Fig. 3
figure 3

Draize test of the optimized niosomal batch for checking any signs of irritation on the skin

Ex vivo permeation studies using OZ niosomal gel

In order to assess the diffusion of OZ through the skin from the gel formulation, ex vivo studies using rabbit skin and Franz diffusion cells were carried out, since OZ is a water insoluble drug, and several carrier formulations have been developed to improve its penetration and localization into the deeper layers of skin tissues: with reduction in the amount of drug reaching the systemic circulation (Rodsuwan et al. 2021). Vesicular systems such as niosomes can act as a reservoir of OZ in the skin and could potentially enhance its permeation. The permeation of OZ from OZ niosomal gel was characterized by using OZ gel as a control. The initial % drug content, % drug diffused, and the calculated % drug retained are presented in Table 7 and Fig. 4. It was observed that both OZ gel and OZ niosomal gel showed a delayed diffusion by 10 min, but at 120 min time point, OZ niosomal gel showed fourfold increase diffusion as compared to OZ gel. Furthermore, OZ gel showed 75.21% drug in donor compartment and only 13.60% retained in the skin after 120 min, whereas OZ niosomal gel had only 3.20% drug in donor compartment and 71.17% drug retained in the skin. These results suggest OZ gel showed less % drug diffusion at 120 min despite majority of drug available in donor compartment followed by less % drug retention in skin. OZ niosomal gel showed more promising results. Not only did it show higher % drug diffusion at 120 min time point, but also it showed minimal drug in donor compartment and remaining drug in the dermal layer which is suggestive of better drug retention in skin. Improved drug retention on skin from OZ niosomal gel formulation is even more beneficial given its prophylactic use in prevention of skin cancer against UV radiation.

Table 7 Ex vivo permeation studies of OZ (gamma oryzanol) gel and OZ niosomal gel
Fig. 4
figure 4

Ex vivo permeation profile of (gamma oryzanol) OZ gel and optimized OZ niosomal gel

Stability studies of OZ niosomal gel

The final batch of niosomal gel formulation was characterized after 3 months storage at 25 °C/60% RH long-term stability condition. The stability samples were analyzed for its rheological properties which showed no change. There was no significant change in the diffusion profile in the optimized batch. So, it can be concluded that the OZ niosomal gel do not show leaching of drug are stable at room temperature, and there was no leaching of drug from niosomes in its closed container (Shah et al. 2021). The stability results are reported in Table 8.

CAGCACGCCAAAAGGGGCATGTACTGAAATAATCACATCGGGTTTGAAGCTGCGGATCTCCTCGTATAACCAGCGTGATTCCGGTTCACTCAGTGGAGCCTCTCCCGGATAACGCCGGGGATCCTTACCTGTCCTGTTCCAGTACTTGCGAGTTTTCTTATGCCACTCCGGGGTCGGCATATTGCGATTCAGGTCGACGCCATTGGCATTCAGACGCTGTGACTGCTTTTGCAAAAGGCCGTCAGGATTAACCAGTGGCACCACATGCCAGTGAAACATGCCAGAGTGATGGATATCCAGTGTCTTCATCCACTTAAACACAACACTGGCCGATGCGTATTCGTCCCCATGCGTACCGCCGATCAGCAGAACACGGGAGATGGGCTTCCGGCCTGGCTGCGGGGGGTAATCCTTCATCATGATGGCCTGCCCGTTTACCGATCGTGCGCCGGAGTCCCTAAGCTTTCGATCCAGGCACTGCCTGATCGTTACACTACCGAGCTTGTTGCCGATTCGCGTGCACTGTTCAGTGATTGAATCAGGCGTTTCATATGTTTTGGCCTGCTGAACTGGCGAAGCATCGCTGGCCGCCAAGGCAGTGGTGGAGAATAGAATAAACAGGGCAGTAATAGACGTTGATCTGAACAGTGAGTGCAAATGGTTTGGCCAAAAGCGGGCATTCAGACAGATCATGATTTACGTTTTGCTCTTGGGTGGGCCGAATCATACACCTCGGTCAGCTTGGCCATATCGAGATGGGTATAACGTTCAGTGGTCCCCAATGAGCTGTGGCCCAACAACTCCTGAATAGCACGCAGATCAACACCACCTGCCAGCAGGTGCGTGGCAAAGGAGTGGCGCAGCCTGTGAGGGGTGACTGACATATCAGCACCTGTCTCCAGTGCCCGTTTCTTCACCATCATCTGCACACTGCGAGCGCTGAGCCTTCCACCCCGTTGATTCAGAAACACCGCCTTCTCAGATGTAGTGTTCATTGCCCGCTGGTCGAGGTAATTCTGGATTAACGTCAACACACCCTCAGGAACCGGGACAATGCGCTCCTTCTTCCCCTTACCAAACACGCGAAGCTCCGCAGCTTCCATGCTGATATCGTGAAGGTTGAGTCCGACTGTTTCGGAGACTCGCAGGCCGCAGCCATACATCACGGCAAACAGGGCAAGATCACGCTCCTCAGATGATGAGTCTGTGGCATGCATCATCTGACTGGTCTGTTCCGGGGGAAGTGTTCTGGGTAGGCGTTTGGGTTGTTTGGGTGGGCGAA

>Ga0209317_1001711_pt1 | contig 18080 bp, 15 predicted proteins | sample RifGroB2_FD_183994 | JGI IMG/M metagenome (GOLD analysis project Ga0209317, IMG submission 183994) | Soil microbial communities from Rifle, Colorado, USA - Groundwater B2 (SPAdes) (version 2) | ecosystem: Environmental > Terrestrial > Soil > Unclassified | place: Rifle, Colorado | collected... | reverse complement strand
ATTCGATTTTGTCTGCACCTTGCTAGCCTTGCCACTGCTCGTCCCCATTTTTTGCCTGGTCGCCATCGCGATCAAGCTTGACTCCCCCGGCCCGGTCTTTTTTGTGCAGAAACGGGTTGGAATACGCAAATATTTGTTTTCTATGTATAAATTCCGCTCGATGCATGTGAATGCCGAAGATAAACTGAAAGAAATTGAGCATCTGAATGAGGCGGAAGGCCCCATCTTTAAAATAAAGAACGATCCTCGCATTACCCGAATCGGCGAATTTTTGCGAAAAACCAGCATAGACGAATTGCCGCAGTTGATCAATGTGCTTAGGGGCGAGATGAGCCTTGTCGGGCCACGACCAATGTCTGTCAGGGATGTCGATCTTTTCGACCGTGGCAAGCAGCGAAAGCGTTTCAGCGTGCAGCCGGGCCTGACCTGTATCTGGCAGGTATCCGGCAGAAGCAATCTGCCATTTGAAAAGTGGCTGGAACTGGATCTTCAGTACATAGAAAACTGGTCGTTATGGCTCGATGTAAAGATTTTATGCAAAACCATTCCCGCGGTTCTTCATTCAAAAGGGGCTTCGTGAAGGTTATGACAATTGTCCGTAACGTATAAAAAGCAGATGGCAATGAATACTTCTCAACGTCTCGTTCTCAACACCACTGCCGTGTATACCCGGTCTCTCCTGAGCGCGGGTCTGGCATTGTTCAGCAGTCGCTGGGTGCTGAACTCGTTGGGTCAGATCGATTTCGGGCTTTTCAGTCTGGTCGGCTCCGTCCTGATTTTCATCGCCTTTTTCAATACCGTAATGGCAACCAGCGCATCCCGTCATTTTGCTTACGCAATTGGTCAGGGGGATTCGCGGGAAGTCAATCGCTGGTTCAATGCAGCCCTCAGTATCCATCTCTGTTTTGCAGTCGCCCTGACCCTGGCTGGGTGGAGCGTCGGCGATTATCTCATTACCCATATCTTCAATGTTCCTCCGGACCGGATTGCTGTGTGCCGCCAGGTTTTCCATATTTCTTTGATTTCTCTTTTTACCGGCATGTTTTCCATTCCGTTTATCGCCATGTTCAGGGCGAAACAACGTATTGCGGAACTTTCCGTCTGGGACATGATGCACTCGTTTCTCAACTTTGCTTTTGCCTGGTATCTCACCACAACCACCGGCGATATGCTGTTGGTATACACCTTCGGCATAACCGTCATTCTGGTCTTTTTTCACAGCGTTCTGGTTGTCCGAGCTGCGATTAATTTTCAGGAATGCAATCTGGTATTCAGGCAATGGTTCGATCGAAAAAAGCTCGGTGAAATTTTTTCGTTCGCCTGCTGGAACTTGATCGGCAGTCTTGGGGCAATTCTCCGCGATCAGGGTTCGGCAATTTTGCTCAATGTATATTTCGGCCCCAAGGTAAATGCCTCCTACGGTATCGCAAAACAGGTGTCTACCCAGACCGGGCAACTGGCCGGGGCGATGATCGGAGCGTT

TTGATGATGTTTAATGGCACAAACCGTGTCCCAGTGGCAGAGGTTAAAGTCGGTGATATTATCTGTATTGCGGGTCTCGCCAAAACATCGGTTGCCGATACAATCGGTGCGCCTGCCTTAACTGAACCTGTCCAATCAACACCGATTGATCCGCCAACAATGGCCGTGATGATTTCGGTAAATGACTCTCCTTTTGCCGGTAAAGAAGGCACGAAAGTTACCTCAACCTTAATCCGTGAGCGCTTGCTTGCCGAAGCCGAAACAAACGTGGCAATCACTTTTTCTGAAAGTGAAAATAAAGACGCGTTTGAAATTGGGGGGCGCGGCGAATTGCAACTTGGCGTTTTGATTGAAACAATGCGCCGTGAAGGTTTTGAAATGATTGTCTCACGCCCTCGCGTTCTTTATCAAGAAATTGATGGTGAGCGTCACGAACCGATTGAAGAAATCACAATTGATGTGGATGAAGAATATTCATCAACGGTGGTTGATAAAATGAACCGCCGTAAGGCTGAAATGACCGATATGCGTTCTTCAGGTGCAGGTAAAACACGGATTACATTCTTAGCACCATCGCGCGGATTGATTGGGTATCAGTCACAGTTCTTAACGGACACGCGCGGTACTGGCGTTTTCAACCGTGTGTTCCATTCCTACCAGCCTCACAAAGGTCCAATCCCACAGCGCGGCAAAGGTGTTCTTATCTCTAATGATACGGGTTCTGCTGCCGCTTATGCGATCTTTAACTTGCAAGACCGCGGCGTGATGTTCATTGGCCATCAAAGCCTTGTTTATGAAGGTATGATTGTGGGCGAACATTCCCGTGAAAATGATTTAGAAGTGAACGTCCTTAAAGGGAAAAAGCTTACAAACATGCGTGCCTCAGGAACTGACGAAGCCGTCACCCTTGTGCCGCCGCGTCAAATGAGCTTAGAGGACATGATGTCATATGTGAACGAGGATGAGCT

Table 8 Stability results of OZ (gamma oryzanol) niosomal gel

Conclusion

OZ is a potent anti-cancer agent which is not used widely due to poor aqueous solubility and limited permeability. In order to improve its penetration into the skin, we have designed niosomal formulation of OZ with a goal of enhancing its retention onto the skin for the effective skin cancer treatment. The developed vesicles were spherical in shape with very minimal aggregation. QbD approach was successfully applied for the proper treatment of all the variables. The risk assessment and control strategies were devised and implement accordingly. The optimized batch showed the average vesicle size of 196.6 nm and entrapment efficiency obtained was 78.31%. Draize test revealed the potential of the niosomal gel for the effective delivery of OZ onto the skin without any adverse effects. Around 25% of drug diffused into the receptor compartment whereas about 70% residual drug was remained in the OZ niosomal gel within 2 h of study, thus confirming better drug retention from the niosomal formulation which may be deemed effective in prolonged delivery of drug at the site of action. This formulation can reduce the frequency of drug administration and thus can help in improving the overall therapeutic outcome and patient compliance.

Availability of data and materials

The datasets used and/or analyzed during the current study are available from the corresponding author on reasonable request.

References

  • Al Sabaa H, Mady FM, Hussein AK, Abdel-Wahab HM, Ragaie MH (2018) Dapsone in topical niosomes for treatment of acne vulgaris. Afr J Pharm Pharmacol 12(18):221–230

    Google Scholar 

  • Bhaskaragoud G, Rajath S, Mahendra V, Kumar GS, Krishna AG, Kumar GS (2016) Hypolipidemic mechanism of oryzanol components-ferulic acid and phytosterols. Biochem Biophys Res Commun 476(2):82–89

    CAS  PubMed  Google Scholar 

  • Chaturvedi K, Gajera BY, Xu T, Shah H, Dave RH (2018) Influence of processing methods on physico-mechanical properties of ibuprofen/HPC-SSL formulation. Pharm Dev Technol 23(10):1108–1116

    CAS  PubMed  Google Scholar 

  • Code U, Law P. Code of Federal Regulations (CFR). Electronic version on< http://www.ecfr.gov/cgi-bin/ECFR. 2017.

  • Danaei M, Dehghankhold M, Ataei S, Hasanzadeh Davarani F, Javanmard R, Dokhani A et al (2018) Impact of particle size and polydispersity index on the clinical applications of lipidic nanocarrier systems. Pharmaceutics. 10(2):57

    PubMed Central  Google Scholar 

  • Das S, Wong AB (2020) Stabilization of ferulic acid in topical gel formulation via nanoencapsulation and pH optimization. Sci Rep 10(1):1–18

    Google Scholar 

  • Elder D, Teasdale A (2017) ICH Q9 quality risk management. In: ICH Quality Guidelines: An Implementation Guide, pp 579–610

    Google Scholar 

  • Geusens B, Strobbe T, Bracke S, Dynoodt P, Sanders N, Van Gele M et al (2011) Lipid-mediated gene delivery to the skin. Eur J Pharm Sci 43(4):199–211